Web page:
Shaolin boxing styles are generally said to be derived from the form of fighting practiced at the Shaolin Temple in Henan province. Similarly, Wudang is the name of a mountain used by Taoists in Hubei province and Ermei is a significant religious mountain in Sichuan province.
General classification aside, modern Wushu competition groups performances into six categories for purposes of judging:
- Empty Hand Forms
- Weapon Forms
- Choreographed Routines (involving 2 or more people.)
- Group Practice
- Sparring Competition
- Qigong (Chi Kung) Power Demonstrations
Empty Hand Competition
Empty hand competition involves the performance of a sequence, usually traditional, demonstrating the function and essence of a particular martial style. Competition normally falls into the following subdivisions:
A. Long Fist — Styles such as Zha, Wa, Wha, Pao, Hun, Fangzi, and many other Shaolin Long Fist styles. Each style may contain 20 to 30 routines.
B. Taiji [T’ai Chi Ch’uan] -Chen style, Yang style, Wu style, Wu [or Hao] style, Sun style, Kun Lun, Spontaneous, Qigong, Bagua Taiji, etc. Also included are Taiji styles derived from the above sets.
C. Southern Fist — Hong Jia [Hung Gar], Cai Li Fo [Choi Li Fat], Mo, Tiger & Crane, Southern Branch, Wing Chun [Yongchun], Wing Tsun, Diou Family, Ermei Southern, Tai-I Five Elements, Hard Entrance Southern, Nine Temple, Eighteen Kicks, Zi-men Southern, Hun-Men, Yu-Men, Gun-Men, Yui-Men, Wudang Southern, White Eyebrow, White Crane, Crane Ha-Gar, Five Elders, Grand Elder, Lo-Han, Yue-Chia, Kun-Men, Five Plum Flowers, Ermei Shaolin, Wudang Shaolin, etc. It is estimated that in Canton alone there are more than 400 types of Southern Shaolin.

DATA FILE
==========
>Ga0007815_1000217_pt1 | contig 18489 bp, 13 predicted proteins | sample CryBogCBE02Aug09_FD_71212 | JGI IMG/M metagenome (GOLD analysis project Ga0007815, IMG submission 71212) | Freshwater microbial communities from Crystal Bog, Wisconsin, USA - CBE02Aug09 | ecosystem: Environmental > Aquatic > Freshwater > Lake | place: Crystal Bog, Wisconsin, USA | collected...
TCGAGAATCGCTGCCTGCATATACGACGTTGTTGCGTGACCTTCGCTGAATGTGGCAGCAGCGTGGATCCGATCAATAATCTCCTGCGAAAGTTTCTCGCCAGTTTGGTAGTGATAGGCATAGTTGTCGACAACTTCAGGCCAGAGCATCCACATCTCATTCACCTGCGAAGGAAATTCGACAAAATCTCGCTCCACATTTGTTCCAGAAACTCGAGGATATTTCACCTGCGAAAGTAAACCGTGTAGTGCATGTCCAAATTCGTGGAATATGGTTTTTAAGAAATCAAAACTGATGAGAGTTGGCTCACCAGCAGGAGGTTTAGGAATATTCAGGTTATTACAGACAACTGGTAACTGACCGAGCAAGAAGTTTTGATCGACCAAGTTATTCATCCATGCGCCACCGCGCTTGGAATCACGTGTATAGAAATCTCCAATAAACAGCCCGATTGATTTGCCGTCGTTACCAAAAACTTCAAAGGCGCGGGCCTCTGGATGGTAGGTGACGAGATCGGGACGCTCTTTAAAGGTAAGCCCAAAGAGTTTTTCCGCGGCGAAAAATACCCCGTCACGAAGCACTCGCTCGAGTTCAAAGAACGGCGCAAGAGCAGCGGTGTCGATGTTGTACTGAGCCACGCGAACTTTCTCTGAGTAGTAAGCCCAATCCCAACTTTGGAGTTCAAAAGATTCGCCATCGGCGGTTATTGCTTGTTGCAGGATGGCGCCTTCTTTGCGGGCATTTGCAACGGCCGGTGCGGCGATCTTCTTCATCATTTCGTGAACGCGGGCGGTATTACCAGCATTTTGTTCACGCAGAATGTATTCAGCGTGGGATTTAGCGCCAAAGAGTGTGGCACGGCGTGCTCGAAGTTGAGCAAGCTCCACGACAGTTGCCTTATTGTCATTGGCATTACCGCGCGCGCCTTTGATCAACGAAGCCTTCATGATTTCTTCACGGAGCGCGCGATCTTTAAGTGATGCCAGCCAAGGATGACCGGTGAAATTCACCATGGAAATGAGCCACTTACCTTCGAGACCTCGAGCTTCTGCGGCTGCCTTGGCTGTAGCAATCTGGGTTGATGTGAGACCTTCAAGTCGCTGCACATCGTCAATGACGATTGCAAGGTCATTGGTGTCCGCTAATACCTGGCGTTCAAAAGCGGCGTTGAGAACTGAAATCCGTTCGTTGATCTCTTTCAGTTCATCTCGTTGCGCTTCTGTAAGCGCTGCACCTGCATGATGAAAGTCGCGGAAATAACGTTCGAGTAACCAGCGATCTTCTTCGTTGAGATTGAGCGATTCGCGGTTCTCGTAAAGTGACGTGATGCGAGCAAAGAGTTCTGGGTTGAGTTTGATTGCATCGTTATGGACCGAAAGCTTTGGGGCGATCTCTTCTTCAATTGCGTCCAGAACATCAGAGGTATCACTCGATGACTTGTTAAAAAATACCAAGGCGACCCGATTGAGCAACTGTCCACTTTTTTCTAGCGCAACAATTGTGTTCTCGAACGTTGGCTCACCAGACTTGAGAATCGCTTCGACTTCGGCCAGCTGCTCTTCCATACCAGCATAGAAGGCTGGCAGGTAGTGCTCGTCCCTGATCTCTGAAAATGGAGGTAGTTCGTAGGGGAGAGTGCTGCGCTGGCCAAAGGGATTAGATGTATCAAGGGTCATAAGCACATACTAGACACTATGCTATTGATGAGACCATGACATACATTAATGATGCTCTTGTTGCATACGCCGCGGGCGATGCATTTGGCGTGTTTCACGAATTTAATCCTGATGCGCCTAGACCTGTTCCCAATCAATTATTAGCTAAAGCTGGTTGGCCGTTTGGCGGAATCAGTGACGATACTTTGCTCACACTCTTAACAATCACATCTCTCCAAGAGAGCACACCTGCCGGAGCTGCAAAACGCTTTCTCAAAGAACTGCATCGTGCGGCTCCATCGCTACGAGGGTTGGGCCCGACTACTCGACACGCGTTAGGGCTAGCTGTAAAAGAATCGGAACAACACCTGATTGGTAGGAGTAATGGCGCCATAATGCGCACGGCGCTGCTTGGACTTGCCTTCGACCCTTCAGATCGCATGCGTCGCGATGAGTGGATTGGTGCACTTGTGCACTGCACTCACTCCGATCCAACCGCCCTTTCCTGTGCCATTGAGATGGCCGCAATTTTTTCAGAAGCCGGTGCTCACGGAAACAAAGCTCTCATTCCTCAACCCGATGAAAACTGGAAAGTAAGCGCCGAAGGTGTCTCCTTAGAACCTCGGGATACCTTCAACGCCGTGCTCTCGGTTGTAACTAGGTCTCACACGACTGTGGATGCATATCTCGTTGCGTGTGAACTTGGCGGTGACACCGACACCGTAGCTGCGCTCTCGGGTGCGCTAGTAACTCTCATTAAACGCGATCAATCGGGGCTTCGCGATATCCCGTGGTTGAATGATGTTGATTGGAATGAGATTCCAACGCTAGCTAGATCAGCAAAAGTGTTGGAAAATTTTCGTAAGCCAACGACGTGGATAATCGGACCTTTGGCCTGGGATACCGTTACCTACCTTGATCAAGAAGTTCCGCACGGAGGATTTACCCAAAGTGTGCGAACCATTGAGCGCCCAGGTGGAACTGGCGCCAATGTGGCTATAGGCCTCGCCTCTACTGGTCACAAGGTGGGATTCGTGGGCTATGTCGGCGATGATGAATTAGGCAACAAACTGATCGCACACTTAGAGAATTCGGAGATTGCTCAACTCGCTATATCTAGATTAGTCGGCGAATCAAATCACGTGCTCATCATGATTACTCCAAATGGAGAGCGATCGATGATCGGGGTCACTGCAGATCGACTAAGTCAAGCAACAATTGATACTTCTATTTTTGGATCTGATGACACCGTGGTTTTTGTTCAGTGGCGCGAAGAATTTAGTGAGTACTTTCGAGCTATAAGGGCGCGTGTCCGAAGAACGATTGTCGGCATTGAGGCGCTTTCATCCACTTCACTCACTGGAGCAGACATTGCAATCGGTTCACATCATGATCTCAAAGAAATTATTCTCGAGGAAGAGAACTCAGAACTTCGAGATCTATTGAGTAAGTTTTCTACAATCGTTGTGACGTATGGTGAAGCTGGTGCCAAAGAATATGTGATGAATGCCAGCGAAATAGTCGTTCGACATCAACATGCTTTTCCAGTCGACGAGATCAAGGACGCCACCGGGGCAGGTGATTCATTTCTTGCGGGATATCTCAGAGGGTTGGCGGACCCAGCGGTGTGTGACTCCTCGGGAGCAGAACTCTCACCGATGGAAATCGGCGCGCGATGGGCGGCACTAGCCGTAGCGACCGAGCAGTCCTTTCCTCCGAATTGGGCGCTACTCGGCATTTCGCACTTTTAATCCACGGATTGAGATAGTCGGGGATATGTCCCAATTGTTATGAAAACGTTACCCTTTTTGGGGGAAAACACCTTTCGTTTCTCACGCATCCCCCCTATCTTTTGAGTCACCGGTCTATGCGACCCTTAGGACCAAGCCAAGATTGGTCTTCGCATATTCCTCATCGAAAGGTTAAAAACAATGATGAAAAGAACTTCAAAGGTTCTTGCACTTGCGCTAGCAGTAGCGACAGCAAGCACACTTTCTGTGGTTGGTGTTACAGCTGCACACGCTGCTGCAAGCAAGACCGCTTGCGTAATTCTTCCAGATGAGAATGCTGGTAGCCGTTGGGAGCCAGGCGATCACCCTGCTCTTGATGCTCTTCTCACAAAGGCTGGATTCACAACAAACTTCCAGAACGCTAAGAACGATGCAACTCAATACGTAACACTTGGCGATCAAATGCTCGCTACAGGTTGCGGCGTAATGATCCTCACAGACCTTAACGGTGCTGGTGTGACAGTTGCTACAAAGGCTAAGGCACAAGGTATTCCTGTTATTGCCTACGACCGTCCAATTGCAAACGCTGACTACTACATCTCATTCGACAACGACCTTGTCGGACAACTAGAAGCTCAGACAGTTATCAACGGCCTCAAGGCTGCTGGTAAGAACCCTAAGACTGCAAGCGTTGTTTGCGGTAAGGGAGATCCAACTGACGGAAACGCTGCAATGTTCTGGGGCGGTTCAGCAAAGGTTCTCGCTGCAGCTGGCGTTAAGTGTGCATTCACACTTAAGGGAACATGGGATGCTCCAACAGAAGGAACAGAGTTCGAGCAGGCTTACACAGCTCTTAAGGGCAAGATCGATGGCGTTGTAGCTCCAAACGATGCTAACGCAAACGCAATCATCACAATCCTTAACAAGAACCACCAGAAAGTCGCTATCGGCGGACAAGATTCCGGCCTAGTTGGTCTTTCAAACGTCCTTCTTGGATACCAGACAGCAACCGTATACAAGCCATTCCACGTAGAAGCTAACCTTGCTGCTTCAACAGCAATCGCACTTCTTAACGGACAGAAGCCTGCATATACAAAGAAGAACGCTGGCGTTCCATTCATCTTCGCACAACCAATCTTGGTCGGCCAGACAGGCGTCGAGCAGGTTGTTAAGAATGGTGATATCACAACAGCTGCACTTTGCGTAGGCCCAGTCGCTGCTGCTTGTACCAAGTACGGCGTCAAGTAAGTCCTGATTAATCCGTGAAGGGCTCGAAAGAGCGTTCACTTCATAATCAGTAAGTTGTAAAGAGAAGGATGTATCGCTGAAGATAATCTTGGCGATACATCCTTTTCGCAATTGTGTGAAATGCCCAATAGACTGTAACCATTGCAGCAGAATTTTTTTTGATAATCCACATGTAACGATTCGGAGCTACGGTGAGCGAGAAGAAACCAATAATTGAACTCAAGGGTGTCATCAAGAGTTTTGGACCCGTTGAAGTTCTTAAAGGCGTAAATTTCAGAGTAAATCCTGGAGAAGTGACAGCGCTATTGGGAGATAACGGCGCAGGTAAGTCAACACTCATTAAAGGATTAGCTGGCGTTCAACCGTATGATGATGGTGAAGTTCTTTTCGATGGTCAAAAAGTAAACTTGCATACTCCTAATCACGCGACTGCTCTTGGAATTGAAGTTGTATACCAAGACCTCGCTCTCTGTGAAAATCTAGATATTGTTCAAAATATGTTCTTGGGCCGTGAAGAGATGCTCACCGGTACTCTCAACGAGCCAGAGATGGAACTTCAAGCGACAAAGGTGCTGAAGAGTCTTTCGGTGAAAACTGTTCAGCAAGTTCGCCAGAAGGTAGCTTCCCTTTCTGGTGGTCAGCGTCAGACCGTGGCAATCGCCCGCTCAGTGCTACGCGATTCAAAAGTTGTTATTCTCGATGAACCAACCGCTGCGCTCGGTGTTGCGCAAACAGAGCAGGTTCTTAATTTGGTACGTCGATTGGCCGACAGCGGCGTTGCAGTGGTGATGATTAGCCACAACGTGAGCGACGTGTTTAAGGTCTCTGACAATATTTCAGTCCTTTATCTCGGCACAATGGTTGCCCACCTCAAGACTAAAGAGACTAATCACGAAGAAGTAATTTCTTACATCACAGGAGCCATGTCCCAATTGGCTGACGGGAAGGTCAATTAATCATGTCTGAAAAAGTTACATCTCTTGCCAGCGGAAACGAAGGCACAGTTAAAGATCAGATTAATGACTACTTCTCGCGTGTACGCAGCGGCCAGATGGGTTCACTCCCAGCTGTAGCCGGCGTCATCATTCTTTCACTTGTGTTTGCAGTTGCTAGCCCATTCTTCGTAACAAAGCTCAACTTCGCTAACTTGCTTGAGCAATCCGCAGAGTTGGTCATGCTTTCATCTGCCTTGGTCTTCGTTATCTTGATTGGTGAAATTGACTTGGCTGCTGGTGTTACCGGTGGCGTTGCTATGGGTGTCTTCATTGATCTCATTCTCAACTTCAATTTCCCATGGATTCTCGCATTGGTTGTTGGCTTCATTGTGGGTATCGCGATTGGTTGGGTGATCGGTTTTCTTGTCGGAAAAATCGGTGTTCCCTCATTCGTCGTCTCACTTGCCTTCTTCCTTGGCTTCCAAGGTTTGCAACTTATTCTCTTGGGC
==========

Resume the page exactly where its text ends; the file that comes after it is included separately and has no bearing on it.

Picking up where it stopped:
D. Xingyi [Hsing-I] — Five Elements and Twelve Animals, Linking Five Elements, Four-Grasps Punches, Eight Postures, Ba-tze Kung, Twelve Crosses, Tsu-Ru Ton, Mixed Form, Rin-Yan Jior, etc.
E. Bagua — Basic Ba-Gua, Innate Ba-Gua, Latent Ba-Gua, Ba-Gua Consecutive Palm, Close-body Ba-Gua, Ba-Gua Dragon Form, etc.
F. Imitating Styles — Preying Mantis, Eagle Claw, Monkey, Tiger, Leopard, Drunken-Style, Drunken Eight Fairies, Duck, Snake. Rooster, Do~, etc.
G. Other Styles — Ba-ji, Ton-Bei, Ton-Bae, Six Harmonies/Eight Methods, Wu-Ji Chuan, Liang-I, Ssu-hsiang, Gung-Li, etc.
Although there are more than 400 different types of ancient Chinese weapons and many usages of each, there are only about 18 standard weapons that you will usually see in Wushu competition. Sometimes a practitioner will combine two weapons in a form or do a variation involving two of the same weapons. Some instances of forms often seen in competition are: Broadsword, straight sword, spear, staff, Kwan-sword, double-swords, double straight-swords, double hook-swords, double-ended spear, nine-section whip, rope-dart, chained hammer, 3-sectional staff, 2-sectional staff, daggers, double short-staff, etc.